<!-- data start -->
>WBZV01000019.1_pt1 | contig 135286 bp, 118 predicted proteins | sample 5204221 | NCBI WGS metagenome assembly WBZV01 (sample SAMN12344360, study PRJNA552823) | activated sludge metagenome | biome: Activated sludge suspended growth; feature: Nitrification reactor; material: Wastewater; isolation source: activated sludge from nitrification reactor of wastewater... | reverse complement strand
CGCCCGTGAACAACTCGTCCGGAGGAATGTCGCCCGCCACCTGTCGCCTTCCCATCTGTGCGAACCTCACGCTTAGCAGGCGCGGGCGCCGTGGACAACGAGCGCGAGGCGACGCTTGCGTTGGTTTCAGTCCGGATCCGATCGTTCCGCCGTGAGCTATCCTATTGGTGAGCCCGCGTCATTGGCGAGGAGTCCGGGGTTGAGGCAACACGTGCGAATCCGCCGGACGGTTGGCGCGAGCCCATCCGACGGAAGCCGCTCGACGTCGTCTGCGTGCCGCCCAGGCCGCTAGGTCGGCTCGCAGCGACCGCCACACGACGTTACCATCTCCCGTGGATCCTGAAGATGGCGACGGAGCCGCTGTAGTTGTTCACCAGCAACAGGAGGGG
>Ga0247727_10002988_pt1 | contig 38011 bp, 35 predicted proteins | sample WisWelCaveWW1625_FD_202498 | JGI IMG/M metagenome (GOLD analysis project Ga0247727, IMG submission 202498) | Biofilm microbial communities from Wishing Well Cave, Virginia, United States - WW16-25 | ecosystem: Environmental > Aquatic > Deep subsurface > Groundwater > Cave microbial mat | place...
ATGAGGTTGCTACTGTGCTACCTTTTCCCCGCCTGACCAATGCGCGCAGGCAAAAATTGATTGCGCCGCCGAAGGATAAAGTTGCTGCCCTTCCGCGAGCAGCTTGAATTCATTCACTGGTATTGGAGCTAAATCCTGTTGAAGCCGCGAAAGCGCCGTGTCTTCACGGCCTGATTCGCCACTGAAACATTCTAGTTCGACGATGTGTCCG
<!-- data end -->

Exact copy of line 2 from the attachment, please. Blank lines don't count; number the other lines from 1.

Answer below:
CGCCCGTGAACAACTCGTCCGGAGGAATGTCGCCCGCCACCTGTCGCCTTCCCATCTGTGCGAACCTCACGCTTAGCAGGCGCGGGCGCCGTGGACAACGAGCGCGAGGCGACGCTTGCGTTGGTTTCAGTCCGGATCCGATCGTTCCGCCGTGAGCTATCCTATTGGTGAGCCCGCGTCATTGGCGAGGAGTCCGGGGTTGAGGCAACACGTGCGAATCCGCCGGACGGTTGGCGCGAGCCCATCCGACGGAAGCCGCTCGACGTCGTCTGCGTGCCGCCCAGGCCGCTAGGTCGGCTCGCAGCGACCGCCACACGACGTTACCATCTCCCGTGGATCCTGAAGATGGCGACGGAGCCGCTGTAGTTGTTCACCAGCAACAGGAGGGG